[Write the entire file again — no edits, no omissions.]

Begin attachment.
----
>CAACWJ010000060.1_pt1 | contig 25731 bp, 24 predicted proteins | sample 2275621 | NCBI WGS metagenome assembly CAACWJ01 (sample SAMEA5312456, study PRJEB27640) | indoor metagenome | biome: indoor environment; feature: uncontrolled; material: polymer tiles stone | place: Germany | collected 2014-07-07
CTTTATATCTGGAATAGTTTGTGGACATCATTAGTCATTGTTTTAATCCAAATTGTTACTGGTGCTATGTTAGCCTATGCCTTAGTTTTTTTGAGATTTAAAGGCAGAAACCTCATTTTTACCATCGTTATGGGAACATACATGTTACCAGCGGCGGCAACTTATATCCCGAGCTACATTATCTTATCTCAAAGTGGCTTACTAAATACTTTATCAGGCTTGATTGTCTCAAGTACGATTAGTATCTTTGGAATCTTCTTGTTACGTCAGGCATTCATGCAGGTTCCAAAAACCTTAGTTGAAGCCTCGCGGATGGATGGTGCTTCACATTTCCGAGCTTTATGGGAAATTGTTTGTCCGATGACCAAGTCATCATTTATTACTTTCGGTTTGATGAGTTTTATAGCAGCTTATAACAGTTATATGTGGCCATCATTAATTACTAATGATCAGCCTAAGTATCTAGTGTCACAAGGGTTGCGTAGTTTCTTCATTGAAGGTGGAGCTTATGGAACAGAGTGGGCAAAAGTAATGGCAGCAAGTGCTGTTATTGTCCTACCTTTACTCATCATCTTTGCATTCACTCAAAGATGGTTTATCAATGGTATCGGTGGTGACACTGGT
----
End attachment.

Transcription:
>CAACWJ010000060.1_pt1 | contig 25731 bp, 24 predicted proteins | sample 2275621 | NCBI WGS metagenome assembly CAACWJ01 (sample SAMEA5312456, study PRJEB27640) | indoor metagenome | biome: indoor environment; feature: uncontrolled; material: polymer tiles stone | place: Germany | collected 2014-07-07
CTTTATATCTGGAATAGTTTGTGGACATCATTAGTCATTGTTTTAATCCAAATTGTTACTGGTGCTATGTTAGCCTATGCCTTAGTTTTTTTGAGATTTAAAGGCAGAAACCTCATTTTTACCATCGTTATGGGAACATACATGTTACCAGCGGCGGCAACTTATATCCCGAGCTACATTATCTTATCTCAAAGTGGCTTACTAAATACTTTATCAGGCTTGATTGTCTCAAGTACGATTAGTATCTTTGGAATCTTCTTGTTACGTCAGGCATTCATGCAGGTTCCAAAAACCTTAGTTGAAGCCTCGCGGATGGATGGTGCTTCACATTTCCGAGCTTTATGGGAAATTGTTTGTCCGATGACCAAGTCATCATTTATTACTTTCGGTTTGATGAGTTTTATAGCAGCTTATAACAGTTATATGTGGCCATCATTAATTACTAATGATCAGCCTAAGTATCTAGTGTCACAAGGGTTGCGTAGTTTCTTCATTGAAGGTGGAGCTTATGGAACAGAGTGGGCAAAAGTAATGGCAGCAAGTGCTGTTATTGTCCTACCTTTACTCATCATCTTTGCATTCACTCAAAGATGGTTTATCAATGGTATCGGTGGTGACACTGGT